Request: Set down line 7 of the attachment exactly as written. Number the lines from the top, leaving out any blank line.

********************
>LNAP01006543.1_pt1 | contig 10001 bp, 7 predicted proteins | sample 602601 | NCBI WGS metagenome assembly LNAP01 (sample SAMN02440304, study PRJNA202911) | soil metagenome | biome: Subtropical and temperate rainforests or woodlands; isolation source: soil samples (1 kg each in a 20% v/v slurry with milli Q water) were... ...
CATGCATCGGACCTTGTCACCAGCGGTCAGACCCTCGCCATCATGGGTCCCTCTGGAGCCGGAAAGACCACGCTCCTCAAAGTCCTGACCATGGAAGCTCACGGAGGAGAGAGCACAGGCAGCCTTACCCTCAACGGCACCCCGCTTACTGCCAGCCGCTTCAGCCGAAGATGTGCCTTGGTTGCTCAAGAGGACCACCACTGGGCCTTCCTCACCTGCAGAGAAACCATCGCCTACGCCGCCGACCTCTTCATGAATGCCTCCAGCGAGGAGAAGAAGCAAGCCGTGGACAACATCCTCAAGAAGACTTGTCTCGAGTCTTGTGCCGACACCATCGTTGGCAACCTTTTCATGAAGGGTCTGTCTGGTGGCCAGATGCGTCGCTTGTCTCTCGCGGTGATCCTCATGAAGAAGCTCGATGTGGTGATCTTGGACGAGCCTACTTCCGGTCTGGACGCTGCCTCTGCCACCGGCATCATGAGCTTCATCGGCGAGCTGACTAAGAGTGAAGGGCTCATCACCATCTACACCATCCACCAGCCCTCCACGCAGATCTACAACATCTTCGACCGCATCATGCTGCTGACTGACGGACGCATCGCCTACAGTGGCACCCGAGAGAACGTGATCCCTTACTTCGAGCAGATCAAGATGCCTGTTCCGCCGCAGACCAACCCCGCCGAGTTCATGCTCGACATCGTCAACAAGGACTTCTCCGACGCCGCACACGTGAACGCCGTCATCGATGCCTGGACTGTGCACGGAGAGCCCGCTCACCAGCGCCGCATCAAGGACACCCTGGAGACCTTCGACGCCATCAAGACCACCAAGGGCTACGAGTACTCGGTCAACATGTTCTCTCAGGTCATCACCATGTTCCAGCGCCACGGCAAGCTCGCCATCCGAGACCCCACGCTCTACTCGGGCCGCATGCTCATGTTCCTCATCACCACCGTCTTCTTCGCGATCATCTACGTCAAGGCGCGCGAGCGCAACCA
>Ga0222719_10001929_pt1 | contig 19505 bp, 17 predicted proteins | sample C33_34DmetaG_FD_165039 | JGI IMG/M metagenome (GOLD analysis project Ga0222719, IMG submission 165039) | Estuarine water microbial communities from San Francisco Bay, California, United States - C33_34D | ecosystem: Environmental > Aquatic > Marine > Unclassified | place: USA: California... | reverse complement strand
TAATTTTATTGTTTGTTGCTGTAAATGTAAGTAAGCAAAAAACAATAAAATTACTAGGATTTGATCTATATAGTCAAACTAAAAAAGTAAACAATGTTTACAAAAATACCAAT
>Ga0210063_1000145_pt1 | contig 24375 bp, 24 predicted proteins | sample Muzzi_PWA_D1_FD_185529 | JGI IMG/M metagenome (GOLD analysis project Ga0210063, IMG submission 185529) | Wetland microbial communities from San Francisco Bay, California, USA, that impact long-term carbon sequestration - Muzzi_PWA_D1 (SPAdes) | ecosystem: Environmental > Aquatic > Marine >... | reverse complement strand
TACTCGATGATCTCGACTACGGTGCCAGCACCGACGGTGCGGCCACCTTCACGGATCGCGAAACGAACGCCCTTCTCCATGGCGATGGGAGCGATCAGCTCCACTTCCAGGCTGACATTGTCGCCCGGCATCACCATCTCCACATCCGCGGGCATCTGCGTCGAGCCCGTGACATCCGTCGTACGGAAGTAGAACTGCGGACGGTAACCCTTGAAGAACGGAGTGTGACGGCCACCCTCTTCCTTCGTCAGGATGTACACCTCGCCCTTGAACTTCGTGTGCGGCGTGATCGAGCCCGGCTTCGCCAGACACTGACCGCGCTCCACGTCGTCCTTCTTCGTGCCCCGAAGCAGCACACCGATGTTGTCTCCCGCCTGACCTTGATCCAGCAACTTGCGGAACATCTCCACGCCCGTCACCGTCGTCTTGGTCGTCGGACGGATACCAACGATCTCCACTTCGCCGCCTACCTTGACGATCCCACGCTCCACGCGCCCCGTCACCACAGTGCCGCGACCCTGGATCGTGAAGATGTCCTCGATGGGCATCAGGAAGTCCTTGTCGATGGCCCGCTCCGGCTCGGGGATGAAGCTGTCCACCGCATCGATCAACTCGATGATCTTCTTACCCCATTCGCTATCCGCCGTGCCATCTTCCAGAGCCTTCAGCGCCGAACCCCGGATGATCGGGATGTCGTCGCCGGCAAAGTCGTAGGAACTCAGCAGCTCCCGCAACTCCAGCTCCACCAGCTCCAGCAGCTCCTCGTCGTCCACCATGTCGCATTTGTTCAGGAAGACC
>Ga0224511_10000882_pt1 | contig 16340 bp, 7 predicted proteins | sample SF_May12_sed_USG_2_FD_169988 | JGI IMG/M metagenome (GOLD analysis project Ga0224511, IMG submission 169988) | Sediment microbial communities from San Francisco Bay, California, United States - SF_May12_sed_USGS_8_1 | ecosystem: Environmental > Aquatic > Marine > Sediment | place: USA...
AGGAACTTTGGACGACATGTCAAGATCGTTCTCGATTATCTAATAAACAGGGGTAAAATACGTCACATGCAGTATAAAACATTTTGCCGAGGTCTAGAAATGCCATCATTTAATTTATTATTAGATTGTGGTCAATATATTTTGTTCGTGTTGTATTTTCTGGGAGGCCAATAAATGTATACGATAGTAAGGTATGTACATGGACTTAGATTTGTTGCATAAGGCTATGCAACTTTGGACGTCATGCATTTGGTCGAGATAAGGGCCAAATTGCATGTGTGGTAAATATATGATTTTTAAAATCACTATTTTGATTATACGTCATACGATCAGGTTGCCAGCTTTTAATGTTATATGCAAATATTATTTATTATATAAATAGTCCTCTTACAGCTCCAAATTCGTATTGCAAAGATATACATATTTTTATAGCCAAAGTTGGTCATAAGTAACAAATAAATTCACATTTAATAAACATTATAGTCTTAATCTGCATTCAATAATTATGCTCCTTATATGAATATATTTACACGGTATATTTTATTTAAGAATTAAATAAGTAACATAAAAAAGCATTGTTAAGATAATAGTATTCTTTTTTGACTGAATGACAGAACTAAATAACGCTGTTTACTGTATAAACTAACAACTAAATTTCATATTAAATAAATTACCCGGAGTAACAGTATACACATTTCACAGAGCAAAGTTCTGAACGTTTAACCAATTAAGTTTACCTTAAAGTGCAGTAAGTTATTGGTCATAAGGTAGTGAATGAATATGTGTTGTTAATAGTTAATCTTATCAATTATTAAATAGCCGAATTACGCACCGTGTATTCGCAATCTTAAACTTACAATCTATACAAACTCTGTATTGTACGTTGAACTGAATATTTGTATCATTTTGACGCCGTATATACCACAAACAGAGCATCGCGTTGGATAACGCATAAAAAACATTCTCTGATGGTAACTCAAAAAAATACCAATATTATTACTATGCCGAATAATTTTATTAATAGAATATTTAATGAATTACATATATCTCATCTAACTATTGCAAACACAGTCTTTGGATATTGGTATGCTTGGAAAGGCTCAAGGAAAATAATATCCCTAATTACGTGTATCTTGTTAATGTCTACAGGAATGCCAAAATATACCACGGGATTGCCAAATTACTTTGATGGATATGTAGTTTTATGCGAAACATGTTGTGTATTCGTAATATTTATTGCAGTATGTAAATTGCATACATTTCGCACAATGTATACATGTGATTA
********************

>Ga0224511_10000882_pt1 | contig 16340 bp, 7 predicted proteins | sample SF_May12_sed_USG_2_FD_169988 | JGI IMG/M metagenome (GOLD analysis project Ga0224511, IMG submission 169988) | Sediment microbial communities from San Francisco Bay, California, United States - SF_May12_sed_USGS_8_1 | ecosystem: Environmental > Aquatic > Marine > Sediment | place: USA...